My favorite Baldwin and one of the only New York novels that so well captures the simultaneous muchness of The City through vibrant, compelling characters. They live uptown and downtown and in every borough. They are out late until it's early and then they are out early. They hustle and halt and fail and fuck it all. They surprise themselves and the reader, are tender, are angry, are knit together through the end and so on and on. These characters will never leave you.— Landon
Published in 1962, this is an emotionally intense novel of love, hatred, race, and America in the 1950s.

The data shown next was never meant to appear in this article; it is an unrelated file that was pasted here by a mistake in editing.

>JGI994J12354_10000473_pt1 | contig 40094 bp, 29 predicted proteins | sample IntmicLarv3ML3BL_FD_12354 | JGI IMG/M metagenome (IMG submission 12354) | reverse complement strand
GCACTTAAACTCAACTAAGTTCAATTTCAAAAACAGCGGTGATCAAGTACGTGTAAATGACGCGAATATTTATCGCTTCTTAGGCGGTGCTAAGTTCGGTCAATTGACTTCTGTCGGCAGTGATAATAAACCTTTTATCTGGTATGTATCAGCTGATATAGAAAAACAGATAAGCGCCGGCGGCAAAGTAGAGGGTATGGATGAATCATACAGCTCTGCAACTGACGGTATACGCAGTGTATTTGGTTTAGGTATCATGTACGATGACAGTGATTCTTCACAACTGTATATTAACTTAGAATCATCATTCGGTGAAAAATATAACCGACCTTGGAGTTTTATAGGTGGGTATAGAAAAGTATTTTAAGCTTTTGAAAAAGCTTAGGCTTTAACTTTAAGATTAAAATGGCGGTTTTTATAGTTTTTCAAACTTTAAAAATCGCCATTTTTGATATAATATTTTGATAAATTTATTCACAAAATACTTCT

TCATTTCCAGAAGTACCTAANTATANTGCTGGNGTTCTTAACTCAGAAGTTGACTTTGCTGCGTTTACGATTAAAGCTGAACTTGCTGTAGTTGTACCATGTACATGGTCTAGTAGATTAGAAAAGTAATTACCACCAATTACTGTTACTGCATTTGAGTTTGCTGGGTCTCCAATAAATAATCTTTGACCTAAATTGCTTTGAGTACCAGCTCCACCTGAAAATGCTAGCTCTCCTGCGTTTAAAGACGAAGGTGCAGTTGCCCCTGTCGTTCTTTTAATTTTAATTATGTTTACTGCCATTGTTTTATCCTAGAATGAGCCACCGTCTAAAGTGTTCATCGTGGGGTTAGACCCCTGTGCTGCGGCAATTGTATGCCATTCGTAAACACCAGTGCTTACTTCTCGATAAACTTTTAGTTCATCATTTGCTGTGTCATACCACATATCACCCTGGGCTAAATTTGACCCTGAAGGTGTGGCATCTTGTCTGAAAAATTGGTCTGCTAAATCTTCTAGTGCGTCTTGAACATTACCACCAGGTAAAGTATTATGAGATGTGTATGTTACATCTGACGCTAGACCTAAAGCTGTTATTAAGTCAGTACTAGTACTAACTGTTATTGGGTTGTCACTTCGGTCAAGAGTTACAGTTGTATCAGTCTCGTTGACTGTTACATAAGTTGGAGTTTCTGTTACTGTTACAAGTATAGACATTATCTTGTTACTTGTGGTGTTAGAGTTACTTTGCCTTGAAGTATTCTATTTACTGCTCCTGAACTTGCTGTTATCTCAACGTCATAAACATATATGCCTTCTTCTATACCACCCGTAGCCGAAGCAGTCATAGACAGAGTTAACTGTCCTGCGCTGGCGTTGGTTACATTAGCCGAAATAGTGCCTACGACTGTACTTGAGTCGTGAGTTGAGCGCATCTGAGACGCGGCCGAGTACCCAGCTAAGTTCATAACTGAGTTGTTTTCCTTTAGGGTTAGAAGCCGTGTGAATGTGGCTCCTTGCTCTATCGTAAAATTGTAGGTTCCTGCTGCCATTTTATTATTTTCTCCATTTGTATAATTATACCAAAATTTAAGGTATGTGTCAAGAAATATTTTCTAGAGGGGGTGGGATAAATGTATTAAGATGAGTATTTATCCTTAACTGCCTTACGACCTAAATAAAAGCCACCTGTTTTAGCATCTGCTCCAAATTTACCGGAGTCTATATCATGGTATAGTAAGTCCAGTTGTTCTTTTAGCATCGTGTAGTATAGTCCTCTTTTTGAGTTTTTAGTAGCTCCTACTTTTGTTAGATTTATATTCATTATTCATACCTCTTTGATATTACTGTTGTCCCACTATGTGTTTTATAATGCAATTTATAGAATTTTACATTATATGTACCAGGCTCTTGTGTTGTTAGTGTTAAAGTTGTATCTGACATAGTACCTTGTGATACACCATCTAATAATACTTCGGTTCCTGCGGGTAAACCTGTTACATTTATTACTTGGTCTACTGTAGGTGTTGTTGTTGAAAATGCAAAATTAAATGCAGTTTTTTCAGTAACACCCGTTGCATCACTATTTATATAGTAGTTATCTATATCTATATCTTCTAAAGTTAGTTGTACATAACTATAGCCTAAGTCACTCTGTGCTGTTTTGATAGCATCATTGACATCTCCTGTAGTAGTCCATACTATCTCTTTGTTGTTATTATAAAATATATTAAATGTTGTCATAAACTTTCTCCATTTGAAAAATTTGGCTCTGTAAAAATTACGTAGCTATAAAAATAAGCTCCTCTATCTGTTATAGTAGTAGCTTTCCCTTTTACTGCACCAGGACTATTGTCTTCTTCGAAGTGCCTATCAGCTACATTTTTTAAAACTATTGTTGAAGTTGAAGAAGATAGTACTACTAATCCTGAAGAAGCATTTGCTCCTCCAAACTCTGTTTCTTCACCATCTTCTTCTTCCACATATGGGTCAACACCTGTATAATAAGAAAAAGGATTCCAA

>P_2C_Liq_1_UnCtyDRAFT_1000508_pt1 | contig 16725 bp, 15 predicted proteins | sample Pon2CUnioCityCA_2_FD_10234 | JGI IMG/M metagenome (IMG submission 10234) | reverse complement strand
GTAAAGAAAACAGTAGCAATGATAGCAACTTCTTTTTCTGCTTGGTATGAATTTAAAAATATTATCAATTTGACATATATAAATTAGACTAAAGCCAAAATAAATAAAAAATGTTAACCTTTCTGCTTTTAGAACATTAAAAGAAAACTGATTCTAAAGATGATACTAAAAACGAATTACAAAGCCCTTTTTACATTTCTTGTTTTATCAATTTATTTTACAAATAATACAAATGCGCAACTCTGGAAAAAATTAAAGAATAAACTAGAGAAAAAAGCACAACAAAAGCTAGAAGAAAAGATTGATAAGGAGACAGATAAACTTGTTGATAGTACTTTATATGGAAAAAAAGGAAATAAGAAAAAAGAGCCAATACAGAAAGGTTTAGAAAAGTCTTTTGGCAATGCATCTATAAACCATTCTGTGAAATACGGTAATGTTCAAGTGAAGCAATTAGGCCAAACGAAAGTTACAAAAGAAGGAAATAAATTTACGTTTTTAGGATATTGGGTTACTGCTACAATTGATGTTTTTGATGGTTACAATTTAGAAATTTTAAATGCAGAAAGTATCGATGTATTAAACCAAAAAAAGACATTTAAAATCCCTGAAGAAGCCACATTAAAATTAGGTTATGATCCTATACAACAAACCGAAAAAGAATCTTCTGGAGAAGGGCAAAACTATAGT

Set in Greenwich Village, Harlem, and France, among other locales, Another Country tells the story of the suicide of jazz musician Rufus Scott and the friends who search for an understanding of his life and death, discovering uncomfortable truths about themselves along the way. It is a novel of passions-sexual, racial, political, artistic-that is stunning for its emotional intensity and haunting sensuality, depicting men and women, blacks and whites, stripped of their masks of gender and race by love and hatred at the most elemental and sublime. In a small set of friends, Baldwin imbues the best and worst intentions of liberal America in the 1950s.